Pioneer 11 was the first probe to reach Saturn. Photo: NASA Ames
It's been forty years since Pioneer 11 blasted off from Cape Canaveral, on April 5, 1973, making a beeline for Jupiter and beyond.
It wasn't the first probe sent from Earth to head that way -- that honour went to sister ship Pioneer 10, launched the previous year.
But Pioneer 11 built on the success of its predecessor, blazing a path that would ensure safe passage to the outer solar system for more advanced probes.
Like its sister ship, Pioneer 11 passed by the Solar System's largest planet -- and did one better by zipping by at only 42,000 km above the giant's colourful cloud-tops, five times closer than Pioneer 10 dared, sending a wealth of data and photographs back to earth.
Using Jupiter's intense gravity well, the probe zoomed to its new destination: Saturn, beautiful and mysterious.
The planet's famous rings were both the probe's target, and a source of controversy within NASA.
Pioneer 11's handlers wanted to risk the probe on a journey through the inner rings, a potentially dangerous path that would yield a treasure trove of new discoveries.
But the team behind Voyager 2, which was close behind Pioneer 11, had other ideas.
Voyager 2's mission would take it past Saturn and beyond, to Nepture and Uranus. Their planned route would run through Saturn's outer rings --- and they wanted Pioneer 11 to go first, to see if it was safe.
The Voyager 2 team had their way, to the dismay of the Pioneer 11 supporters.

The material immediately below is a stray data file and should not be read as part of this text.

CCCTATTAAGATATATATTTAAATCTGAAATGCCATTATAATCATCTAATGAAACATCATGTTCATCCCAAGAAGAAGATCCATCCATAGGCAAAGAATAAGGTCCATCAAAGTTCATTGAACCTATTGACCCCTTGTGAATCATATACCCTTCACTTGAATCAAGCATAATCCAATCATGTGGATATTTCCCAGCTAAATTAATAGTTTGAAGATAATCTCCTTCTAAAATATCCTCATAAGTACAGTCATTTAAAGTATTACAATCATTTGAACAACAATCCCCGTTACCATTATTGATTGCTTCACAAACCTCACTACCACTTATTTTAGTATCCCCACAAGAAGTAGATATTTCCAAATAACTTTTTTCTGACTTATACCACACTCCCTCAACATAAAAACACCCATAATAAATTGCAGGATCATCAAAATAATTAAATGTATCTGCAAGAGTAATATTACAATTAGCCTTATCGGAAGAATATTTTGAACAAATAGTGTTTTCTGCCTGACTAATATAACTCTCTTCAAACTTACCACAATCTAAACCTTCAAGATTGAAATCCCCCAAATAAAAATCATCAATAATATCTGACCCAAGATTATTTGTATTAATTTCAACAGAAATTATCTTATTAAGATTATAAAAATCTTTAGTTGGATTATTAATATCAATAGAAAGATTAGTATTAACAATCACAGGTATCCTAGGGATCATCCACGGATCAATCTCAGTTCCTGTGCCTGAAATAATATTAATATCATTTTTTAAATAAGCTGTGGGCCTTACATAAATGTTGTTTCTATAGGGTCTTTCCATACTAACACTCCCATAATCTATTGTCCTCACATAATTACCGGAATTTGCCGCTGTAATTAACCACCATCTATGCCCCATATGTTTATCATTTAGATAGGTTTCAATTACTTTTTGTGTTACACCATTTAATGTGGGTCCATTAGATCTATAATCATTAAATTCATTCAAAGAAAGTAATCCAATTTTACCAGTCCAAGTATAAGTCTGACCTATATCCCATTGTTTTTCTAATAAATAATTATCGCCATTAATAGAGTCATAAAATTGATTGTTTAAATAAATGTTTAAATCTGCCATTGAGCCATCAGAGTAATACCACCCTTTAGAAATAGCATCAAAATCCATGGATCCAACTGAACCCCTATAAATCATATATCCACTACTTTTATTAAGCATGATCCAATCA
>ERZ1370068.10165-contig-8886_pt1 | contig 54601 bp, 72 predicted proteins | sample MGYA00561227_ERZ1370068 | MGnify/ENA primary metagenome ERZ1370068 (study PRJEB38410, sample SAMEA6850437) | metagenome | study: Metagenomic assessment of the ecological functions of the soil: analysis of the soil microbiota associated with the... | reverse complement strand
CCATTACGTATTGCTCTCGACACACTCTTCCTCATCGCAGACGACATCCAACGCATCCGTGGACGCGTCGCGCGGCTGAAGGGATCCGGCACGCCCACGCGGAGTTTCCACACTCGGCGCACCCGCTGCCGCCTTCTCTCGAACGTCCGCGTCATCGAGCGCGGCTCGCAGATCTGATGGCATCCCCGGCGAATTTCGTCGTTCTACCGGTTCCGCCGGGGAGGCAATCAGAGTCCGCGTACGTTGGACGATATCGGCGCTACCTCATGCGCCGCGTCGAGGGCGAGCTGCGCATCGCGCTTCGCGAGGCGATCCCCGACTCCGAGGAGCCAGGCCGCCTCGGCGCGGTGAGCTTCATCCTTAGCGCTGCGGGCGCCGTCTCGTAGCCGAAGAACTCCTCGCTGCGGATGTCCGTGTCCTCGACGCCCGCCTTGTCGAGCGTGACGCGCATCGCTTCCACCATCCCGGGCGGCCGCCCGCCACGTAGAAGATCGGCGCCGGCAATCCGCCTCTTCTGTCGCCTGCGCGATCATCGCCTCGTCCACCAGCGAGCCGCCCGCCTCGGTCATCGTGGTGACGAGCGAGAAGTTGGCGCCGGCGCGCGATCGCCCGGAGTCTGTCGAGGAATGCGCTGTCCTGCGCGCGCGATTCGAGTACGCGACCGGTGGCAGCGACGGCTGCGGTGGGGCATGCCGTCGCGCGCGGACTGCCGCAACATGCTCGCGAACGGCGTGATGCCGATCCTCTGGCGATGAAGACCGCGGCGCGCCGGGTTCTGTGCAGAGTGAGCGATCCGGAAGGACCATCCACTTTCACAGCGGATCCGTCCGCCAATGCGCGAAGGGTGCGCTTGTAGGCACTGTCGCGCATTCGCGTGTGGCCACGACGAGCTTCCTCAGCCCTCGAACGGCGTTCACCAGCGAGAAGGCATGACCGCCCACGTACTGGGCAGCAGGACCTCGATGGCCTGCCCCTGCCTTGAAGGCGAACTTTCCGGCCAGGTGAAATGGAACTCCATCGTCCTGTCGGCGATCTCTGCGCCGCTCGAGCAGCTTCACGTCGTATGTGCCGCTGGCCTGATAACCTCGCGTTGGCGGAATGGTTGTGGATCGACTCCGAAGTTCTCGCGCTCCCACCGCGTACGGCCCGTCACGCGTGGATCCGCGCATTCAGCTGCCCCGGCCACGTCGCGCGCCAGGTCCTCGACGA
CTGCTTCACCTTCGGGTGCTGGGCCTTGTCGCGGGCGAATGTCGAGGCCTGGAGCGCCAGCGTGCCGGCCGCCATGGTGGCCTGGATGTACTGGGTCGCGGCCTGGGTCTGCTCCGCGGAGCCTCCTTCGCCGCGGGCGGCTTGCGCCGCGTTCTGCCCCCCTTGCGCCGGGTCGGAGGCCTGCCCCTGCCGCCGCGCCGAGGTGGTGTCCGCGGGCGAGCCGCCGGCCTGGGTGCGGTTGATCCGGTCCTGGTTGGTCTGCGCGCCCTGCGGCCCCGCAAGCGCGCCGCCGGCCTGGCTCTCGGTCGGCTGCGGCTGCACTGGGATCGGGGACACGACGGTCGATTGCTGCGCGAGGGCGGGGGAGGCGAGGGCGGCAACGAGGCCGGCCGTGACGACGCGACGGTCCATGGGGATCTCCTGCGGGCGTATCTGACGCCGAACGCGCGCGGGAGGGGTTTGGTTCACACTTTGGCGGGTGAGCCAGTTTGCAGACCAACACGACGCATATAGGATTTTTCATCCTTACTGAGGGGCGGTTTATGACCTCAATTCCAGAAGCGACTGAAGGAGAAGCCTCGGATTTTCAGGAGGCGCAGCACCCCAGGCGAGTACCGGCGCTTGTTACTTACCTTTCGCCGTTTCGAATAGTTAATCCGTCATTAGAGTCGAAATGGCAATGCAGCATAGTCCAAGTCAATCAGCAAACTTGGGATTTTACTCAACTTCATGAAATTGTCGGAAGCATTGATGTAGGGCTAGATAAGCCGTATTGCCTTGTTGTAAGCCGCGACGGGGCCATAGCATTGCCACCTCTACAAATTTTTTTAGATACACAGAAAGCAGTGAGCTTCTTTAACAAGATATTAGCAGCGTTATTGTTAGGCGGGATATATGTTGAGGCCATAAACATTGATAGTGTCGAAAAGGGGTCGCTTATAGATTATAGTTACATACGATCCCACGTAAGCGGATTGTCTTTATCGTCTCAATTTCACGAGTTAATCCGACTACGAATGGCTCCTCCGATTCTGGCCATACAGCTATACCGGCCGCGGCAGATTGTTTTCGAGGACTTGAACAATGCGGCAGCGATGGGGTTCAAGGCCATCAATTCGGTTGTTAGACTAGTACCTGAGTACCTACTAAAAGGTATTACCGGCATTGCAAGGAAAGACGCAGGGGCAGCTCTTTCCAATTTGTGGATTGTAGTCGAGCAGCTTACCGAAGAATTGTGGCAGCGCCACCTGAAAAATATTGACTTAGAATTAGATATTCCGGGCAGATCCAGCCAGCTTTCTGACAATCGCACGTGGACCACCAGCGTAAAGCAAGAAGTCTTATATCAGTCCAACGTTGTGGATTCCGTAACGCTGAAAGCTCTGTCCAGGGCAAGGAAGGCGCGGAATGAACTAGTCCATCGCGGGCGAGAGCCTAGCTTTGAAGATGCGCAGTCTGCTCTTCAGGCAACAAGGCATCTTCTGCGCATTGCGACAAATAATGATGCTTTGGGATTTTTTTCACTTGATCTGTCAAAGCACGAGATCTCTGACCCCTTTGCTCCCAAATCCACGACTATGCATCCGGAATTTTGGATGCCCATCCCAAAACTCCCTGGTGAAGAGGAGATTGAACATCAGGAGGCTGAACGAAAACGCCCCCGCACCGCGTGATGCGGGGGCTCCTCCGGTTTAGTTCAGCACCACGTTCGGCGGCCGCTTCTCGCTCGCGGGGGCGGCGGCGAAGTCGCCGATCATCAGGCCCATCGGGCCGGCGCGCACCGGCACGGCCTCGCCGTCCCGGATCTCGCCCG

Pioneer 11 wasn't the first probe to fly past Jupiter, but its scans still yielded valuable data. Courtesy: NASA Ames
"It was a controversial decision at the time," Larry Lasher, Pioneer's last project manager, said in a statement released by NASA. "But with the brave path it forged, Pioneer 11 was proud to contribute to the success of Voyager 2 in its completion of the 'Grand Tour,' and the exploration of two of the outermost planets in the solar system."
Pioneer still lived up to its name, and the "safer" path wasn't a snooze.
The probe discovered two new moons -- and came within 4,000 km of smashing into one, Epimetheus, the day after its discovery. Another moon, Titan, was scanned, and found to be probably too cold to support life.
It also scanned Saturn's magnetic field and magnetosphere, documented heat radiation from the planet's interior, and carried out several other tests that were the first of their kind.
By the time the probe left Saturn and set a course for the edge of our solar system, it had long surpassed its 21-month mission timeline. It continued functioning for decades, before contact was finally lost on Sept. 30, 1995 -- so far away from the earth, its last radio transmission took twelve hours to reach us, travelling at the speed of light.
NASA says it's now believed to be about 13 billion km away from the sun, heading in the general direction of the constellation Scutum.
Not bad for humanity's first true outing to Saturn.